Folk Camp

2018 - Kalevala Singing


Kalevala Singing

The Kalevala is a collection of epic poetry from Finland, compiled from the oral history tradition from eastern Finland, Karelia, and Ingria. Oral history has been passed down in Finland for thousands of years using poetic devices suited to the structure of the Finnic languages. The poetry is often sung with kantele accompaniment. To teach the epics, a singer sings a line of verse which is repeated by the student. The singers clasp their hands together and rocking back and forth during the teaching process.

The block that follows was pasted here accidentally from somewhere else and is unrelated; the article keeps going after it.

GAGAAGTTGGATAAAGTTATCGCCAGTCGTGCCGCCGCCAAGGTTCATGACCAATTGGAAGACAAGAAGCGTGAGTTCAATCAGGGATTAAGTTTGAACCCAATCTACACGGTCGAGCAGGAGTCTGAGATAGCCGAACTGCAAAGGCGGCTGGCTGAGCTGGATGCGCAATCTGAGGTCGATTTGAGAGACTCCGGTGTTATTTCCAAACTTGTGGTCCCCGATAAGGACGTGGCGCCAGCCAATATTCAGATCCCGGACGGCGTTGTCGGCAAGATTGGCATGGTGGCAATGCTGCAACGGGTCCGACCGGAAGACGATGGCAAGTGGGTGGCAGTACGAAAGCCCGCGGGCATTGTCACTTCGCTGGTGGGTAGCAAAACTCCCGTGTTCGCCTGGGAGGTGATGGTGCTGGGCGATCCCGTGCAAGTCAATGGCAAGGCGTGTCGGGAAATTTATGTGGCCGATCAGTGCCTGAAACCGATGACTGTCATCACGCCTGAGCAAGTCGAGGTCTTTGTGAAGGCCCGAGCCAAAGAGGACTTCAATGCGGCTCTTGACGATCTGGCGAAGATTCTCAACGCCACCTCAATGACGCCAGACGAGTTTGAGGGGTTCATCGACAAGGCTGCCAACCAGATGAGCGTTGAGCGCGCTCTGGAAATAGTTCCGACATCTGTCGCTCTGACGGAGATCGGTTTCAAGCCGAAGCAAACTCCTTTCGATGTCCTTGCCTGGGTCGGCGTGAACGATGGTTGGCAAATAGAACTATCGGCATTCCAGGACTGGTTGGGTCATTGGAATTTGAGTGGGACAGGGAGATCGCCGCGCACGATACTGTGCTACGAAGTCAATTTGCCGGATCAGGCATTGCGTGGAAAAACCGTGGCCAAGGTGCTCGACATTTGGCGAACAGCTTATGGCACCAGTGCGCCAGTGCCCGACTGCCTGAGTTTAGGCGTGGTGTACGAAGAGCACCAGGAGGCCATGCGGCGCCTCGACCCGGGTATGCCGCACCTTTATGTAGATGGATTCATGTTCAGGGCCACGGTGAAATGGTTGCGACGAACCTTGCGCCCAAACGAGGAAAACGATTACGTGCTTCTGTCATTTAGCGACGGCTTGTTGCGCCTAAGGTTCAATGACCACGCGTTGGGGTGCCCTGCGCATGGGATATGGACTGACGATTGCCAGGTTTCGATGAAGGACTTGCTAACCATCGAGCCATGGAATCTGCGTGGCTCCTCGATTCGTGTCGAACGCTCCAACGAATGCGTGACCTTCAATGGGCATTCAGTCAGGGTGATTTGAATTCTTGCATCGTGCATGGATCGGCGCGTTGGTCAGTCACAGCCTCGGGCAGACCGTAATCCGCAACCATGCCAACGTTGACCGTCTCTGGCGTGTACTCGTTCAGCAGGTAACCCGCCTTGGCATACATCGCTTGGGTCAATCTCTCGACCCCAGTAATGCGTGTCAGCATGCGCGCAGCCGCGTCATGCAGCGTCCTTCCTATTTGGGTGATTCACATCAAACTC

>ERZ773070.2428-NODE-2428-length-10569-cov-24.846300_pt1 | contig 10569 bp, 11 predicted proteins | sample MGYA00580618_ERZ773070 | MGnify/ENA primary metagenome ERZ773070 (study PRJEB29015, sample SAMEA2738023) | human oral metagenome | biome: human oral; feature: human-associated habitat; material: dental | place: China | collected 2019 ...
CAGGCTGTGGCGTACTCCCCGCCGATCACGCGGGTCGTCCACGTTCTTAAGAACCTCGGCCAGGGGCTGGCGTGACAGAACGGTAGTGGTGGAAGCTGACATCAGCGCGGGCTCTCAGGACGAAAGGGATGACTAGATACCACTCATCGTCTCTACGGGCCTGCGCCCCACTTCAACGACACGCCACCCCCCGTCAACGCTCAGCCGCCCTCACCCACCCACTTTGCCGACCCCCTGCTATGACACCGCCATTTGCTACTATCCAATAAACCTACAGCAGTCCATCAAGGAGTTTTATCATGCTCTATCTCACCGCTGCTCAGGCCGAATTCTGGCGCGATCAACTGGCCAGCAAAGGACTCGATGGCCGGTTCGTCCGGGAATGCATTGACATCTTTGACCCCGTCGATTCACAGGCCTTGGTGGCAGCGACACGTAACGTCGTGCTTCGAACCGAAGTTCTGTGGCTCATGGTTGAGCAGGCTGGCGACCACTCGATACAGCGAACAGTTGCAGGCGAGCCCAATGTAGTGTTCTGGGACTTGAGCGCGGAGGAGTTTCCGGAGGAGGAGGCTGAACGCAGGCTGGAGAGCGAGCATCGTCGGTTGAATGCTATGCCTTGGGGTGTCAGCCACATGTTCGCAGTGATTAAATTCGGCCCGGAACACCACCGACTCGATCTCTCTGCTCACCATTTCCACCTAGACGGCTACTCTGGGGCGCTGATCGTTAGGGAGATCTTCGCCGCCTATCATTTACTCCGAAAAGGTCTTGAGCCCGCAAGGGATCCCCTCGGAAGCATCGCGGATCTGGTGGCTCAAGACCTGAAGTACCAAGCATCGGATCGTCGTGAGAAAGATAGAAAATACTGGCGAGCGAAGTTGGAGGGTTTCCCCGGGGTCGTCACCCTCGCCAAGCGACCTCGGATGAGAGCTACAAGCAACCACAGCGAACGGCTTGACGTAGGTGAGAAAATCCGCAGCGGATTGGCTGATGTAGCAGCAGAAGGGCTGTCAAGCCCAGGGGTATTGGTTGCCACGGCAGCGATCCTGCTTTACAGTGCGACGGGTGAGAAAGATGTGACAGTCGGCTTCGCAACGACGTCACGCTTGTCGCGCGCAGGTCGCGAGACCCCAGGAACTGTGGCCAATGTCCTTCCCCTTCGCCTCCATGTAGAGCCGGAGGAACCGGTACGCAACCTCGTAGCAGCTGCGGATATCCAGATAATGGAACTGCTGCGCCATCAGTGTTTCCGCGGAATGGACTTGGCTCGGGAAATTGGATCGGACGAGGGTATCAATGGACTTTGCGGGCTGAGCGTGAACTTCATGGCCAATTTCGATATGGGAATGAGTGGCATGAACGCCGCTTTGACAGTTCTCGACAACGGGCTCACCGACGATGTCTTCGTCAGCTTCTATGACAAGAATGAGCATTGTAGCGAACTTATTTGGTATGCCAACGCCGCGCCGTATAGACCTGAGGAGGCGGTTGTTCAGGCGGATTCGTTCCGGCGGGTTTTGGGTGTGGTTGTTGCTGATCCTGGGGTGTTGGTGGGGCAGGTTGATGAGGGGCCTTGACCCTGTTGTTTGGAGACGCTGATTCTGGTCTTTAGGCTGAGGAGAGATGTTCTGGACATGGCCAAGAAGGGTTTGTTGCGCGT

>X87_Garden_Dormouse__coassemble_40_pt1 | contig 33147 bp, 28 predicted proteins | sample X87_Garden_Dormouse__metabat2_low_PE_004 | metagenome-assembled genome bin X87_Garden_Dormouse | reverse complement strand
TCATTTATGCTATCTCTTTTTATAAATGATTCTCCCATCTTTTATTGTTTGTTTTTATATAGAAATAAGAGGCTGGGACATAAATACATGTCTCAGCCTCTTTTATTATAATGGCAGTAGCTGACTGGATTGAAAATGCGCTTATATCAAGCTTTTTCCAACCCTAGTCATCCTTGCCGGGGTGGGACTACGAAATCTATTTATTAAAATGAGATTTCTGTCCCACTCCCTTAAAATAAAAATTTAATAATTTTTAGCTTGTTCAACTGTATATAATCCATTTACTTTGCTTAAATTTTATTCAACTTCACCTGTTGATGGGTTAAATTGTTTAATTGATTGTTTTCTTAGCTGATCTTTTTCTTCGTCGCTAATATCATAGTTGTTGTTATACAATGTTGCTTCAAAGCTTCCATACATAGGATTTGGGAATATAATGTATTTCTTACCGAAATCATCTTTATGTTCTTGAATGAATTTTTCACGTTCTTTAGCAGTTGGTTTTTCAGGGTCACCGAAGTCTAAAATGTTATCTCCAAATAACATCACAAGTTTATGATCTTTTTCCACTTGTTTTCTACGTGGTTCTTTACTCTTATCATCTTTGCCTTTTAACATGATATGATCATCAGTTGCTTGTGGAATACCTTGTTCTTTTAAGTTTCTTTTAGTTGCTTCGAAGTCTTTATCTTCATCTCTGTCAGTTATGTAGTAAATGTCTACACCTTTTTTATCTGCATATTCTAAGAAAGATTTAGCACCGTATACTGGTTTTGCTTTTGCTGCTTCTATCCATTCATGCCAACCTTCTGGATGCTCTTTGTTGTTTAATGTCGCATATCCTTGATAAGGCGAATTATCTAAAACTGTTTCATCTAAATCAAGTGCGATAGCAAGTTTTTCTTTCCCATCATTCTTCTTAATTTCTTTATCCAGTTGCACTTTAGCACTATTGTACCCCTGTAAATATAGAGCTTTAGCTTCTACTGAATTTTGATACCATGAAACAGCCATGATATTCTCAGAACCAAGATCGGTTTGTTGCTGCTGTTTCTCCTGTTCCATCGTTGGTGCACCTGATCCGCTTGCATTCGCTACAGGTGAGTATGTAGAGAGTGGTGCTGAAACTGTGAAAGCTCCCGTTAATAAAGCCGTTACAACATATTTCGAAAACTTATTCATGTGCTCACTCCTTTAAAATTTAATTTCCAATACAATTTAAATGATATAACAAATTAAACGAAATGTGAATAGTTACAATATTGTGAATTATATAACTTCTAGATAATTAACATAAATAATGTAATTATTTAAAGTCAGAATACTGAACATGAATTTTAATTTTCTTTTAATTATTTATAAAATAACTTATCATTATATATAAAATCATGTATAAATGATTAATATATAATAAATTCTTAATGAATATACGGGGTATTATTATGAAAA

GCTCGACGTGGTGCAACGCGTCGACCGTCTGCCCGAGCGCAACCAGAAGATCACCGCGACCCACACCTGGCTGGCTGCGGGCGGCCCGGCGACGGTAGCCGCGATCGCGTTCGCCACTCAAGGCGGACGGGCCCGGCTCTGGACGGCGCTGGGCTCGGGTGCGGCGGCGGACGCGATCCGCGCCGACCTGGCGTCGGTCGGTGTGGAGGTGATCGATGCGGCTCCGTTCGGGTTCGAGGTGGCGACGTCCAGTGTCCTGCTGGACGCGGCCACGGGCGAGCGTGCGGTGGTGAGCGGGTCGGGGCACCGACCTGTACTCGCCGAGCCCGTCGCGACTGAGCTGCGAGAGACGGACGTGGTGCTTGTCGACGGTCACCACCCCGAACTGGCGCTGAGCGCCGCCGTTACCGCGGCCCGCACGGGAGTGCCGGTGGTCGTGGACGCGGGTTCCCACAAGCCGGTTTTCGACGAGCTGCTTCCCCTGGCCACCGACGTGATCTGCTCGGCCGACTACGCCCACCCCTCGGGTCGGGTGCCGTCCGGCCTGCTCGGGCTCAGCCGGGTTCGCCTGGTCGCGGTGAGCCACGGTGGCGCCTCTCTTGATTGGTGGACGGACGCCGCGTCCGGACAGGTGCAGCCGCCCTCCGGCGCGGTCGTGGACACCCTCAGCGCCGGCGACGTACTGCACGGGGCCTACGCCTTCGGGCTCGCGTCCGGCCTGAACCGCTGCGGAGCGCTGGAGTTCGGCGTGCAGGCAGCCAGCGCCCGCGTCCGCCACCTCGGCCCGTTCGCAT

A much larger body of poetry from the Kalevala tradition was collected in the 1800s and early 1900s, including shorter lyric poems published in a volume called the Kanteletar. Wax cylinder field recordings were made in the early 1900s in the Finnic region of Ingria (near present-day St. Petersburg) where Kalevala poetry was sung in polyphony influenced by surrounding regions.

The workshop participants will learn to sing and play the kantele in the Kalevala tradition, focusing on songs collected between 1850 and 1925. Participants will gain an understanding of poetic devices unique to the structure of the Finnic languages, as well as the importance of improvisation, and the influence of surrounding Slavic traditions. Lyric sheets and some kanteles will be available. For this year, I will include material from north and south Karelia learned from Emmi Kuittinen.